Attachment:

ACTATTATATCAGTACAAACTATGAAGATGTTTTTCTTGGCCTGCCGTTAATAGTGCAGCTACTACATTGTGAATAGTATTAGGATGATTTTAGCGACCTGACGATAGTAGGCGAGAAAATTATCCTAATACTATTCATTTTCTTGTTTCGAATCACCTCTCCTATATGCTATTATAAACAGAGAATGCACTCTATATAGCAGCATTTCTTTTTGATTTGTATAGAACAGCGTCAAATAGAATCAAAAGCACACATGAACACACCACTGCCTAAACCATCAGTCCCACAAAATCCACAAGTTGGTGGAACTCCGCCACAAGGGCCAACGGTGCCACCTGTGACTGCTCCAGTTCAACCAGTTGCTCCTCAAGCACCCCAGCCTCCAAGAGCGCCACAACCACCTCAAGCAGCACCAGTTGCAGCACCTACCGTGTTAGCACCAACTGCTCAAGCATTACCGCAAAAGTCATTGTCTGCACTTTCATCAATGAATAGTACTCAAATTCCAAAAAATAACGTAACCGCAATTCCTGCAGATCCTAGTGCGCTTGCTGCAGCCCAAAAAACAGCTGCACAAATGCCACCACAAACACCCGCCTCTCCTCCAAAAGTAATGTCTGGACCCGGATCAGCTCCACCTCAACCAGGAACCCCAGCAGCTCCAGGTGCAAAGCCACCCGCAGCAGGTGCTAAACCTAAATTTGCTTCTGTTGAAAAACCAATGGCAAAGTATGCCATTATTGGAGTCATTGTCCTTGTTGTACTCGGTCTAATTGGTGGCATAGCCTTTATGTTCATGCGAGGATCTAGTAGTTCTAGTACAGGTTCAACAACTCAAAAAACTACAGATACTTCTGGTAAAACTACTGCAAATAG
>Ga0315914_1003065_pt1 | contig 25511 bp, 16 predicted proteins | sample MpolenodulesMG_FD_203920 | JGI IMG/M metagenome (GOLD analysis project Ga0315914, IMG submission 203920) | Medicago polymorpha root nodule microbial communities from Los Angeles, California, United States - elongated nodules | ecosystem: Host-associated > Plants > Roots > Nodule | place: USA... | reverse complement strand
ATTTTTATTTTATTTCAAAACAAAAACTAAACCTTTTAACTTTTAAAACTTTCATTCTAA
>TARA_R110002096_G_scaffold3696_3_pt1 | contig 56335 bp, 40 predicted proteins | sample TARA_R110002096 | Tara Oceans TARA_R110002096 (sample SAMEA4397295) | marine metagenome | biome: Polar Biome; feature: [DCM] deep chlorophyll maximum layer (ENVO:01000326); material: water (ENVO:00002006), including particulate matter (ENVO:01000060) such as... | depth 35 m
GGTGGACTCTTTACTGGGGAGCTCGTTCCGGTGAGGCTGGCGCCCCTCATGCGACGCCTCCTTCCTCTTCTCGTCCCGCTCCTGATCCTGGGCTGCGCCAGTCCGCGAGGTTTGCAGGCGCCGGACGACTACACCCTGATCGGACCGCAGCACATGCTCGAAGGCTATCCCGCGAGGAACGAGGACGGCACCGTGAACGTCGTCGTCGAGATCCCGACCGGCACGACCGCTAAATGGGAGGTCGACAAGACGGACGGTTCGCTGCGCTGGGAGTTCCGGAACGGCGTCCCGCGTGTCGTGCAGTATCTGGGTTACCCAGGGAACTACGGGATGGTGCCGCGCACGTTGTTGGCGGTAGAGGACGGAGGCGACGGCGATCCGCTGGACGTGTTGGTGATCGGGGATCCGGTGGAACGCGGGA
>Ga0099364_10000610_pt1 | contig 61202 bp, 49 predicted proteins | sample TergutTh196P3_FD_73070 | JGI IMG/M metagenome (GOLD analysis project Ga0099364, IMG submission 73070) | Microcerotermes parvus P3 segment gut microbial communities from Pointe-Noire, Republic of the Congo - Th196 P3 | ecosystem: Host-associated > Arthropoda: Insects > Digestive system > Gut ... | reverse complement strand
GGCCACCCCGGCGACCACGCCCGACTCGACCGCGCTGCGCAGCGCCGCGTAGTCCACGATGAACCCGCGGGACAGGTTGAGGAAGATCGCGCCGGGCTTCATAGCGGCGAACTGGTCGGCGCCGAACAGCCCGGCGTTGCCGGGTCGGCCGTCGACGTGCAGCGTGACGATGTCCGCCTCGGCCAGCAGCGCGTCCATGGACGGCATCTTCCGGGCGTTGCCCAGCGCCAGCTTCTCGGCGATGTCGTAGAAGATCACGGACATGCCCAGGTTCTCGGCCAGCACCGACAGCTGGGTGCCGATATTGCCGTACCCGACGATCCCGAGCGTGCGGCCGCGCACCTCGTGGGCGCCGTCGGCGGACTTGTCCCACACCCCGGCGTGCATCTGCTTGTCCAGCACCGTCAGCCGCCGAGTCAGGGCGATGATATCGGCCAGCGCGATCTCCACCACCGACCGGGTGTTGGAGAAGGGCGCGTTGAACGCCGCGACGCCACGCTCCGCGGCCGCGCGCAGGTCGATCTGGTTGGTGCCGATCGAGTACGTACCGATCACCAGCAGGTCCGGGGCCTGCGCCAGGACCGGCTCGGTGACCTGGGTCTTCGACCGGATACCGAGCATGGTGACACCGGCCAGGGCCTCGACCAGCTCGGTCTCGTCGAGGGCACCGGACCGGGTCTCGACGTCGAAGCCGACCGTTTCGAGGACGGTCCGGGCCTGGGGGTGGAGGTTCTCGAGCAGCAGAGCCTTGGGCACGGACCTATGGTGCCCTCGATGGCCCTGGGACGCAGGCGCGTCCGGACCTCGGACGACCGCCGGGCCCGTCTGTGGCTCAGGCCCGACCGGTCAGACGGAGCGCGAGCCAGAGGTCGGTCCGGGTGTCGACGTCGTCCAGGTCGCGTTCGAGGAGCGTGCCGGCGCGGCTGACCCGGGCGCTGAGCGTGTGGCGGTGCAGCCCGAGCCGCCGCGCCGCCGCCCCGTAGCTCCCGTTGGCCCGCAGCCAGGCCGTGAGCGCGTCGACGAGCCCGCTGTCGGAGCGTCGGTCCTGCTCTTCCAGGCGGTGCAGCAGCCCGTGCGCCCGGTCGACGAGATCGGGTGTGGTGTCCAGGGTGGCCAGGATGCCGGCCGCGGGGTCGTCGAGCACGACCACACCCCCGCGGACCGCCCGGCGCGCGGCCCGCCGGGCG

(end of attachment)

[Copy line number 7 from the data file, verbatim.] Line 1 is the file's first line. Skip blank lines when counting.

GGCCACCCCGGCGACCACGCCCGACTCGACCGCGCTGCGCAGCGCCGCGTAGTCCACGATGAACCCGCGGGACAGGTTGAGGAAGATCGCGCCGGGCTTCATAGCGGCGAACTGGTCGGCGCCGAACAGCCCGGCGTTGCCGGGTCGGCCGTCGACGTGCAGCGTGACGATGTCCGCCTCGGCCAGCAGCGCGTCCATGGACGGCATCTTCCGGGCGTTGCCCAGCGCCAGCTTCTCGGCGATGTCGTAGAAGATCACGGACATGCCCAGGTTCTCGGCCAGCACCGACAGCTGGGTGCCGATATTGCCGTACCCGACGATCCCGAGCGTGCGGCCGCGCACCTCGTGGGCGCCGTCGGCGGACTTGTCCCACACCCCGGCGTGCATCTGCTTGTCCAGCACCGTCAGCCGCCGAGTCAGGGCGATGATATCGGCCAGCGCGATCTCCACCACCGACCGGGTGTTGGAGAAGGGCGCGTTGAACGCCGCGACGCCACGCTCCGCGGCCGCGCGCAGGTCGATCTGGTTGGTGCCGATCGAGTACGTACCGATCACCAGCAGGTCCGGGGCCTGCGCCAGGACCGGCTCGGTGACCTGGGTCTTCGACCGGATACCGAGCATGGTGACACCGGCCAGGGCCTCGACCAGCTCGGTCTCGTCGAGGGCACCGGACCGGGTCTCGACGTCGAAGCCGACCGTTTCGAGGACGGTCCGGGCCTGGGGGTGGAGGTTCTCGAGCAGCAGAGCCTTGGGCACGGACCTATGGTGCCCTCGATGGCCCTGGGACGCAGGCGCGTCCGGACCTCGGACGACCGCCGGGCCCGTCTGTGGCTCAGGCCCGACCGGTCAGACGGAGCGCGAGCCAGAGGTCGGTCCGGGTGTCGACGTCGTCCAGGTCGCGTTCGAGGAGCGTGCCGGCGCGGCTGACCCGGGCGCTGAGCGTGTGGCGGTGCAGCCCGAGCCGCCGCGCCGCCGCCCCGTAGCTCCCGTTGGCCCGCAGCCAGGCCGTGAGCGCGTCGACGAGCCCGCTGTCGGAGCGTCGGTCCTGCTCTTCCAGGCGGTGCAGCAGCCCGTGCGCCCGGTCGACGAGATCGGGTGTGGTGTCCAGGGTGGCCAGGATGCCGGCCGCGGGGTCGTCGAGCACGACCACACCCCCGCGGACCGCCCGGCGCGCGGCCCGCCGGGCG